The Week That Wasn't: 'Extreme Grooming,' Blinding Junk Food, Alzheimer's Diet

Ellie Kincaid


September 06, 2019

You may have recently seen news articles about extreme grooming of pubic hair not being linked to sexually transmitted infections (STIs), a teen who went blind from eating only junk food, and a hybrid Mediterranean-keto diet's effects on the gut microbiome of patients with Alzheimer's. Here's why you didn't see them on Medscape Medical News.

"Extreme Grooming" Not Linked to STIs

Back in 2016, a study from researchers at the University of California, San Francisco, made headlines with the finding that self-reported STIs were more common among people who reported "extreme grooming" — removing all pubic hair more than 11 times in 1 year — in a survey of more than 7500 Americans. Researchers at the Ohio State University, in Columbus, this week say otherwise. In their study of nearly 250 women who sought STI testing and completed questionnaires, they found no association between extreme grooming — defined as removing all pubic hair at least weekly in the past year or at least six times in the past 30 days — and chlamydia or gonorrhea infections.

It's great to see researchers and journals publishing and media outlets covering negative trials. And this study has some advantages over previous ones, such as confirming STIs with a test rather than relying on participant reports. But the sample size is relatively small, which the authors note "led to the imprecision evident in the wide confidence intervals for measures of association." This study, published in PLOS One, is unlikely to be the last word on the matter, so we stayed out of this round of back-and-forth to avoid giving Medscape readers the whiplash that comes from reporting on every single conflicting study on a given topic.

Teen Loses Sight From Junk Food Diet

Doctors affiliated with the Bristol Eye Hospital in the United Kingdom reported in the Annals of Internal Medicine the case of a boy who gradually lost his sight because of his nutritionally poor diet of fries, potato chips, white bread, and processed meats. The case report describes the boy as a "fussy eater" who had vitamin and nutrient deficiencies. Over the course of a few years, his vision worsened until he became blind by age 17. The doctors diagnosed him as having nutritional optic neuropathy and expect that most of his vision impairment will be permanent.

The reason stories like this boy's are published as case reports and not clinical trials is the same as one reason they're so titillating: They are rare. We didn't think it was imperative for Medscape readers to know about something they're unlikely to see in clinic, sensational as it may be.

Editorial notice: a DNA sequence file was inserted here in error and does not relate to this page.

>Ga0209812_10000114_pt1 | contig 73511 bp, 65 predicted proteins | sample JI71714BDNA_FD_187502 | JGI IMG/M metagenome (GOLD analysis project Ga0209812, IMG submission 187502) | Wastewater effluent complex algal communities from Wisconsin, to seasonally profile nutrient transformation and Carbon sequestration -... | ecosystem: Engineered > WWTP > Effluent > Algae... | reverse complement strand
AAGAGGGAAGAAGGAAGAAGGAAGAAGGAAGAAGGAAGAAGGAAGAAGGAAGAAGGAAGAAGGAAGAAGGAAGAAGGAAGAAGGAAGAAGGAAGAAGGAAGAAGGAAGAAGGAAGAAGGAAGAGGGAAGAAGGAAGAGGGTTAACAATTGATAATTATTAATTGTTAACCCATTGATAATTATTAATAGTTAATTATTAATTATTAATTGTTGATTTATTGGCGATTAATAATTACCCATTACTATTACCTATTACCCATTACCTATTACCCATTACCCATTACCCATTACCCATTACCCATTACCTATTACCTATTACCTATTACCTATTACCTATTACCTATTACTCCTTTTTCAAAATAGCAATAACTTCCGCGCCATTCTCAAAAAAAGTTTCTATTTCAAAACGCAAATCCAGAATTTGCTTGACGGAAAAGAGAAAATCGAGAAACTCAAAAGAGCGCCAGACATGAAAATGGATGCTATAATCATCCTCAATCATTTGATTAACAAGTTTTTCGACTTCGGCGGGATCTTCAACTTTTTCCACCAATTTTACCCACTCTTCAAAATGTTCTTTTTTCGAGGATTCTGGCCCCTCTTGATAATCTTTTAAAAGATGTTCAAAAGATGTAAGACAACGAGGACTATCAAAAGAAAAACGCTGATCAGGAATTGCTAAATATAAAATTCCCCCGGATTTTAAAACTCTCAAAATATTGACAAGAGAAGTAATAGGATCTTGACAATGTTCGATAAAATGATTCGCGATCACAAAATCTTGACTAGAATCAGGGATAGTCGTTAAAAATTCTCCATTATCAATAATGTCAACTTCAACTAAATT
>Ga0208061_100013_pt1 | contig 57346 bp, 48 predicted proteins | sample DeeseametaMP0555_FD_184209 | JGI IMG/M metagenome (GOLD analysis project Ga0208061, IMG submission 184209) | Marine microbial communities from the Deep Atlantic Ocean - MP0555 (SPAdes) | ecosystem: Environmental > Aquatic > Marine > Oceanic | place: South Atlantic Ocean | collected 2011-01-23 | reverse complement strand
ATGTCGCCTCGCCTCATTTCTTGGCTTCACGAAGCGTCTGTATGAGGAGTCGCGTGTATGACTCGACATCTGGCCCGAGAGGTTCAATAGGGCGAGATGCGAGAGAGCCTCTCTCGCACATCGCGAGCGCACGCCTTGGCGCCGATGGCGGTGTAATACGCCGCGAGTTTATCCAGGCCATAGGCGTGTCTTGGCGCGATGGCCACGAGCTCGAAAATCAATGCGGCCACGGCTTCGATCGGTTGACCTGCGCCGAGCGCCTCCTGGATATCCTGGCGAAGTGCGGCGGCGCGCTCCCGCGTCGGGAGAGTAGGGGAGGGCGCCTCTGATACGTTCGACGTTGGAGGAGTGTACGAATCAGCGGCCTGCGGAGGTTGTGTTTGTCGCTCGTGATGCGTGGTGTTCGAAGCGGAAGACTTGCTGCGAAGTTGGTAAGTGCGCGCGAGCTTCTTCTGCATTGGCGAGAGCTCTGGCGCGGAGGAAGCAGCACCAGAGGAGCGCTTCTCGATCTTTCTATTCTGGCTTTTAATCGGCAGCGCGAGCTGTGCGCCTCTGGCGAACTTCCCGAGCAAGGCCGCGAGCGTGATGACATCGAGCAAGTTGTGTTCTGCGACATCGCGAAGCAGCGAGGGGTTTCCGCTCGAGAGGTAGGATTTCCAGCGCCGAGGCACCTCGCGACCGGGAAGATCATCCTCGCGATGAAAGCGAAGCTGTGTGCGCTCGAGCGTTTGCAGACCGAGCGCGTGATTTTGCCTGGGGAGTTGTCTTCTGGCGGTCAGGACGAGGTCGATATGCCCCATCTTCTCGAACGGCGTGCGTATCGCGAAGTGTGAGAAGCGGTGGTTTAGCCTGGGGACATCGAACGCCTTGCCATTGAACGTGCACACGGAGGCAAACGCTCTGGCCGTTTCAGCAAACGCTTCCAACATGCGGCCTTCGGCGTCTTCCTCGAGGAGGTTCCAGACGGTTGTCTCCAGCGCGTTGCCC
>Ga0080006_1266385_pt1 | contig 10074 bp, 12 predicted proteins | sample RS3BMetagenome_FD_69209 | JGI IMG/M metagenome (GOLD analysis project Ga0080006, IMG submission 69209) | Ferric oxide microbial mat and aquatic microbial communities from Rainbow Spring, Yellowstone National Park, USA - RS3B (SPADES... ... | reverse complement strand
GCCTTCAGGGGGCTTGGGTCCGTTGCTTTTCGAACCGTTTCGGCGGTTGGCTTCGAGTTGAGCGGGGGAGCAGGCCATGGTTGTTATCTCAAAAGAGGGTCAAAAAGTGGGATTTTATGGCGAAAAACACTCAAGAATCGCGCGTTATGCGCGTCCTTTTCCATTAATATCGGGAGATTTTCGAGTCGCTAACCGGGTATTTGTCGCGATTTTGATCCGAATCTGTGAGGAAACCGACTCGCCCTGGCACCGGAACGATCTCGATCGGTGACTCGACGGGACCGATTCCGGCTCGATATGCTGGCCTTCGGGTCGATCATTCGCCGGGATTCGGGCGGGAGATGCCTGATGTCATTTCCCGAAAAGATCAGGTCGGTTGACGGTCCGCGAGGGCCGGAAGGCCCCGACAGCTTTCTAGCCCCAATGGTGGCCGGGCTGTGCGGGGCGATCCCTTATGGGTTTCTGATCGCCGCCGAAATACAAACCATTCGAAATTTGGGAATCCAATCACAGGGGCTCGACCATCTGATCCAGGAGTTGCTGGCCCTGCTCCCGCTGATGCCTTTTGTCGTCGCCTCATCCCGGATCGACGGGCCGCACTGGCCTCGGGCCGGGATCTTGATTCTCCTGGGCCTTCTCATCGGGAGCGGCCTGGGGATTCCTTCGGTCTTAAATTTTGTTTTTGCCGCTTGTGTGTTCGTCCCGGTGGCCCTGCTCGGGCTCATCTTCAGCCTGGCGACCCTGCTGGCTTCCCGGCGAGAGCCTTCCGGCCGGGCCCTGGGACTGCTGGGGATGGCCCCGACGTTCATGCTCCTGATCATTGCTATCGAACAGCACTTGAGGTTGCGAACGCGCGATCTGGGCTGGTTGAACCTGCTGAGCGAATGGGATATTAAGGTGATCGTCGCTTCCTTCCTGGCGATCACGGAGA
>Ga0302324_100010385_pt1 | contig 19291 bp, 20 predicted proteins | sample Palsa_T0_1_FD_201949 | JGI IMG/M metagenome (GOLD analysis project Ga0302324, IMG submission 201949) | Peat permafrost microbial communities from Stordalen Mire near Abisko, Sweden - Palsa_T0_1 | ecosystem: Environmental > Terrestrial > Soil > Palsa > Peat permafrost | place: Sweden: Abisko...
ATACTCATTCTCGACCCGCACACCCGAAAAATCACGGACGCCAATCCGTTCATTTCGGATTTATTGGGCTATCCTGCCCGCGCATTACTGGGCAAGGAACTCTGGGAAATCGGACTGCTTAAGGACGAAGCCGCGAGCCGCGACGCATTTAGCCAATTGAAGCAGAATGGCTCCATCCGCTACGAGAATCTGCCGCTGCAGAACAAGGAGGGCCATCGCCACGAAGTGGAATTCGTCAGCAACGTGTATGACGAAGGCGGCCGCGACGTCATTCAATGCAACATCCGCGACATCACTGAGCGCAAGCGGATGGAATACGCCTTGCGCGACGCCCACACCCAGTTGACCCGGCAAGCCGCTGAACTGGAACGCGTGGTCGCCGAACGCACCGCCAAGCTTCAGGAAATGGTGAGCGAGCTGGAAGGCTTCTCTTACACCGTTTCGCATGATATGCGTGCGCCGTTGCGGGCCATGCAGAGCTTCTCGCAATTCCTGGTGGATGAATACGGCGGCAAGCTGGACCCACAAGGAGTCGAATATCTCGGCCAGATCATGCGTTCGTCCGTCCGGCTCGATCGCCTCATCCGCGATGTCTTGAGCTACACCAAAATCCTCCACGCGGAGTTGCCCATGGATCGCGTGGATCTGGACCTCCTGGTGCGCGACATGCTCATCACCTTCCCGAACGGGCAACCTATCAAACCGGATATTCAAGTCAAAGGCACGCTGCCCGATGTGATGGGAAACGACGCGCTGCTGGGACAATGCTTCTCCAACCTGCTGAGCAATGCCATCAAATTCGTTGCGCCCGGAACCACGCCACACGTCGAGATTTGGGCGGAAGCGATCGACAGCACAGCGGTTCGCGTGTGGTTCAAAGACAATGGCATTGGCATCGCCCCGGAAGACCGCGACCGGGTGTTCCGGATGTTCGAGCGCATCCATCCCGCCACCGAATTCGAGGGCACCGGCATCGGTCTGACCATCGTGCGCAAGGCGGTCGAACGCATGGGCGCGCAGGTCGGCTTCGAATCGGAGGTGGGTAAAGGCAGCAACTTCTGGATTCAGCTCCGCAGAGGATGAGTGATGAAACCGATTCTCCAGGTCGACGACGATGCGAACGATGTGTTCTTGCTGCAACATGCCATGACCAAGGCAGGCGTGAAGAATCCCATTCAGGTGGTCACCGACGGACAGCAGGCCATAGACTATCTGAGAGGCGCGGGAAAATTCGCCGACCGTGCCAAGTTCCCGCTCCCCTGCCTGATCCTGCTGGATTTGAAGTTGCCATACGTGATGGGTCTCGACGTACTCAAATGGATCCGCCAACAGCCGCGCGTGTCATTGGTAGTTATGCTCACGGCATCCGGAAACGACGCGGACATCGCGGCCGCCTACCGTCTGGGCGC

Diet Changes Alzheimer's Gut Microbiome Signature

With drug after drug targeting amyloid in Alzheimer disease failing to show any benefit in large clinical trials, scientists are looking for other options to help patients, such as diet. A new study from Wake Forest University researchers in Winston-Salem, North Carolina, examined the gut microbiota of people with mild cognitive impairment before and after they adopted two different diets.

The article, published in EBioMedicine, says the study was double-blind, and the participants had a registered dietician plan their meals to fit either a modified Mediterranean-ketogenic diet or the American Heart Association diet for 6 weeks, followed by a 6-week washout period, followed by another 6 weeks during which the participants followed the other diet plan. They checked in weekly for an assessment of their adherence to the diet.

The researchers reported finding "several unique microbial signatures" in gut microbiota of the 11 study participants with mild cognitive impairment compared with the six cognitively normal participants and that the Mediterranean-keto diet "can modulate the gut microbiome and metabolites in association with improved AD biomarkers in CSF."

We didn't cover this very small pilot study because we would want to see evidence from a much larger, longer trial in people who have Alzheimer's (not just mild cognitive impairment) before reporting on a supposed relationship between the gut microbiome and Alzheimer's that could be modified through diet. Just because there isn't yet a drug for the disease doesn't mean interventions without strong evidence are worth our readers' attention.

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